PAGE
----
It’s coming up to that time of the year again.
While there’s plenty of advice out there for employees on how to prepare for their mid-year or annual performance reviews, it’s just as important for employers to prepare for the process as well.
Even in small businesses and start-ups, employees expect to have some kind of formal review and they respect employers and managers who put an effort into reviewing their performance and show an interest in their career development.
With that in mind, here are some tips for employers and managers on how to prepare for and conduct a successful performance review.
Each employee should have a comprehensive position description that details the duties of their position and the standards they are expected to achieve. This should have been issued when they first came on board and you should both have a copy of it, to be referred to, if necessary, during the review.
This is a self-appraisal form that should be filled out by the employee prior to their review. The purpose of this is to gather as much extra information as possible about the employee and to assess how they see themselves and their performance within the company.
Examples of pre-appraisal questions could include:
- What have been your key accomplishments over the last six months and what are the areas that you are disappointed in or concern you most?
- In relation to communication with your manager what has worked well so far and what do you want to change moving forward?
- In relation to time management, what have you done that has made a difference to your effectiveness in your role?
- What are your top four priorities for the next 3 – 6 months?
- In relation to your personal strengths and weaknesses, what skills have you developed or what competencies have you improved or added to your role in the last six months?
- What are you offering to the business now that you were not offering six months ago?
- In general is there anything about the business that you would like to see improved?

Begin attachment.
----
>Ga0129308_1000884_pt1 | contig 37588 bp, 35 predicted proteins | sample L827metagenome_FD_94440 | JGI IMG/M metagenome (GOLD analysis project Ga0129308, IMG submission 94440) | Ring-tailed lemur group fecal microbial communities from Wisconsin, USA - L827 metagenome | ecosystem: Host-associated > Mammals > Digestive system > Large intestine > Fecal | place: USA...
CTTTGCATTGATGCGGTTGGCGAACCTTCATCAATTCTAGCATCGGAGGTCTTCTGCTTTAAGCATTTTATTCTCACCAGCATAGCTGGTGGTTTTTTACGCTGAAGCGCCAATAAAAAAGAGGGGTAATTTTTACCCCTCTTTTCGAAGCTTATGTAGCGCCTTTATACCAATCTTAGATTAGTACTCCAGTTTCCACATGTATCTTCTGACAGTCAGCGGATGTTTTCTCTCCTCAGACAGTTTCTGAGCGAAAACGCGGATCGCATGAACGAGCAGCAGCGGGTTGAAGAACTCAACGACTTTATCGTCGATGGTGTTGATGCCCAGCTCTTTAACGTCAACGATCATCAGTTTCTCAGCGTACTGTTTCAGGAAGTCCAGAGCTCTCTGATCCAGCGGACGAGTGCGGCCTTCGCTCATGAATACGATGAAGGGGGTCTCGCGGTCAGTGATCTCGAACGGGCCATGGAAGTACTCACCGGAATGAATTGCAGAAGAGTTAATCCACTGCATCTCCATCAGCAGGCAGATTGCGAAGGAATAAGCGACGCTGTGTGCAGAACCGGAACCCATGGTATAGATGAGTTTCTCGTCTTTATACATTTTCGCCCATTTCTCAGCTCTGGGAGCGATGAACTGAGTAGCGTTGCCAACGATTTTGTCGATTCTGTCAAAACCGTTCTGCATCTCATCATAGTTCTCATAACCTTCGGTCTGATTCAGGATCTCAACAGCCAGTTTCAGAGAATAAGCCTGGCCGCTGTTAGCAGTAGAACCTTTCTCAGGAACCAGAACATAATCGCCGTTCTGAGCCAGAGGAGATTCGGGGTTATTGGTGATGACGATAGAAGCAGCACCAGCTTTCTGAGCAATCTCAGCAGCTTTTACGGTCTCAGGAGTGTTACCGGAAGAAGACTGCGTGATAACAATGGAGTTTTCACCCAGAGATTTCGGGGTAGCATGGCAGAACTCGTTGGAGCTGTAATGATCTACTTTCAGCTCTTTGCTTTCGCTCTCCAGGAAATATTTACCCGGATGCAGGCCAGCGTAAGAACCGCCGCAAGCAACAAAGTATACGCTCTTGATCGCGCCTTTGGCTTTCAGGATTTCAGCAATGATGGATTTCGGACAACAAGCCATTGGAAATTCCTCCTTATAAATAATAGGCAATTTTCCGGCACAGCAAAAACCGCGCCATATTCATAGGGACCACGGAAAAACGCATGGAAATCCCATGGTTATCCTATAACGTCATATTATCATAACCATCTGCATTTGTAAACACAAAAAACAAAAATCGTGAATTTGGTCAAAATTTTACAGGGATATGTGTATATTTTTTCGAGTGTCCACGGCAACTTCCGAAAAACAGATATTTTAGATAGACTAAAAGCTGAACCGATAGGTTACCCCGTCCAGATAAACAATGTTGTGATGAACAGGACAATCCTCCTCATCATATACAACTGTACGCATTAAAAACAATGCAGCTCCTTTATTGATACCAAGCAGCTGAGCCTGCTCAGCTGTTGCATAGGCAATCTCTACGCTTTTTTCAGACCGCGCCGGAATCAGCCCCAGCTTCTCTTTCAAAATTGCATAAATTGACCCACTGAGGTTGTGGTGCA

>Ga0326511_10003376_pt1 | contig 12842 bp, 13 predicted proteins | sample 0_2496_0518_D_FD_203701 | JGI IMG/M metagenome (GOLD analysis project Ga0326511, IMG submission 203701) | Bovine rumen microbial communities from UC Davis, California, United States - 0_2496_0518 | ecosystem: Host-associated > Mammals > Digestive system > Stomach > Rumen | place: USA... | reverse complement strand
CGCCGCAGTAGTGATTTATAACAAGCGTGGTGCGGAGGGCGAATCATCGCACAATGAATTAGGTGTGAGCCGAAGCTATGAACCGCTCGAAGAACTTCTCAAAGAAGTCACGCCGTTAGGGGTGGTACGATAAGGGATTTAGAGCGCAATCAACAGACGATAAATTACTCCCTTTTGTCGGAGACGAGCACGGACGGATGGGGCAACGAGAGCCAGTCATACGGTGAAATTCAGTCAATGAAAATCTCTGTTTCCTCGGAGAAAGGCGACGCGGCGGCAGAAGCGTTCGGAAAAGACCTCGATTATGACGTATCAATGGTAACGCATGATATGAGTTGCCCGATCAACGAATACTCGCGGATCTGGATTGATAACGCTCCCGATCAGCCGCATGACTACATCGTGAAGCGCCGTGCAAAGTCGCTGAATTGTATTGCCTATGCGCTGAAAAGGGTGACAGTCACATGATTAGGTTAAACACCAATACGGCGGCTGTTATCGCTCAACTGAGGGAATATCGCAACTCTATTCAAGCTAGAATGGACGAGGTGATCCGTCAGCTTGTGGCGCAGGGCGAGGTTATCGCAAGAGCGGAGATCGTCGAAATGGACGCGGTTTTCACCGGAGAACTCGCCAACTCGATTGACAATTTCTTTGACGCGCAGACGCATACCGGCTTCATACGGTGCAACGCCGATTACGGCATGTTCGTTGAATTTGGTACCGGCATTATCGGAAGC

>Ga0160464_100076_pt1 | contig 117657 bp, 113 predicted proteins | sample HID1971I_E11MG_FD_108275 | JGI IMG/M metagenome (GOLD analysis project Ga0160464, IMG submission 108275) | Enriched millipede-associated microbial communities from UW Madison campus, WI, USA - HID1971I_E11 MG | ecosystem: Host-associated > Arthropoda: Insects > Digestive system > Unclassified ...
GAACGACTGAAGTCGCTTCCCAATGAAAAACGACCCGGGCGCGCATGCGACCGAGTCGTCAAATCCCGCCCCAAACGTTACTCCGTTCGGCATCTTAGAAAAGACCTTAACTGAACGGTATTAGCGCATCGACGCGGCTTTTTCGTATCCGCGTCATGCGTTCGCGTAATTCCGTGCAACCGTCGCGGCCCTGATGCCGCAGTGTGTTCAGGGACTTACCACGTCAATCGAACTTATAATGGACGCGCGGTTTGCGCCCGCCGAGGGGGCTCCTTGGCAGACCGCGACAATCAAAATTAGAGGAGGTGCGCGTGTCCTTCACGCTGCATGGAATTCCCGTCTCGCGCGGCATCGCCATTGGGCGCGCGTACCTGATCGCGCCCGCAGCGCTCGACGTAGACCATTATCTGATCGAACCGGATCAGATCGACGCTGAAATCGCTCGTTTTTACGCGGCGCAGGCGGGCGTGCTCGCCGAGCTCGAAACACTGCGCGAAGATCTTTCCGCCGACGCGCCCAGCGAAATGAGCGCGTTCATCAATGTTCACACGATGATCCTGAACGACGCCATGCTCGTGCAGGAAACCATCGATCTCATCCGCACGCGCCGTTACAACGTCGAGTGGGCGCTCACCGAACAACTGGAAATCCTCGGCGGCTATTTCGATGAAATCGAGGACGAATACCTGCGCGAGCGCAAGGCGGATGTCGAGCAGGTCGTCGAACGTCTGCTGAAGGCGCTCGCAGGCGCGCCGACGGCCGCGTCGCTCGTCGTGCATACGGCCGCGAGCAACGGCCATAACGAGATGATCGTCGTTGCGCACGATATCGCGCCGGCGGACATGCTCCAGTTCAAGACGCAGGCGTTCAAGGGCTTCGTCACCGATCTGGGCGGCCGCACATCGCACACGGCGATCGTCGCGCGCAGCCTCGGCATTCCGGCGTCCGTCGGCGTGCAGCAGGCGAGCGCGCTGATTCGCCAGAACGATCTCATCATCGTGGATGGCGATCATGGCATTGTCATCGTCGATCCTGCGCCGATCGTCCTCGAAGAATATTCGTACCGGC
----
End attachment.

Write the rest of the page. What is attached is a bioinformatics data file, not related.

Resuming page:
Pre-appraisal documents allow employees to come better prepared to their review, by making them think about relevant issues beforehand. They also help to make them feel part of the overall review process.
These are critical. As a manager or business owner, you should send out pre-appraisal documents three to four weeks ahead and your employee should have their responses back to you at least one week before the scheduled review. This gives you ample time to prepare your own comments and areas for discussion.
Make sure you allow enough time for the appraisal to be conducted properly and choose a private location, where you will not be interrupted by phone calls or other work-related distractions even if this means away from the office. Try to put the employee at ease by having an informal chat beforehand and keep the review as non-intimidating as possible. Having a positive atmosphere is more likely to produce positive communication.
Start with the positives – things they have achieved and are doing well in the performance of their role. Offer praise where it is due and, if this is not their first review, discuss the areas where they have improved since the last review.
Then move on to any negatives – areas where their performance may be lacking or where goals that were set in the last review have not been achieved. Remember to always be as specific as possible by pointing to actual instances where they have not been performing, rather than generalising and risking confusion, which can lead to defensiveness.
Ask for feedback
Let them suggest how they might improve their own performance and ask them what you can do to help them achieve this. This might include further training, or perhaps altering some aspect of their job.
Set goals and make sure they agree with them
Get a commitment from them that they will try their best to improve. If their performance has been good, discuss ways they can improve even more in the six months ahead. Write these goals down and get the employee to sign the completed appraisal form.
End on a positive note
Whether it is a good or a poor review, let them know that you are on their side and will do all you can to help them meet the objectives that have been mutually agreed upon.
This is the most important step. If you have agreed to help an under-performer, make sure that you do so. Talk to their supervisor or take it upon yourself to initiate whatever steps you discussed with them to help them perform better.
This is not only for the employee’s benefit, but also to protect you. If you are forced to terminate the employee further down the track and you have not given them the opportunity to improve their performance, you may be open to a claim of unfair dismissal.
A performance review helps you to achieve the following:
- Identify and monitor over and under-achieving employees;
- Structure future training programmes and possible future roles;
- Provide both praise and constructive criticism in a neutral environment;
- Clearly communicate your expectations to employees; and
- Motivate employees to greater efforts on the company’s behalf.
When well prepared for and properly conducted, a performance review indicates to your employees your professionalism, your appreciation of their contribution and your desire to see them improve and grow within the company.
It also allows you to see which of your employees are making the most valuable contribution and which, if any, are letting the side down – useful information to have in today’s tough business climate, where every dollar must count.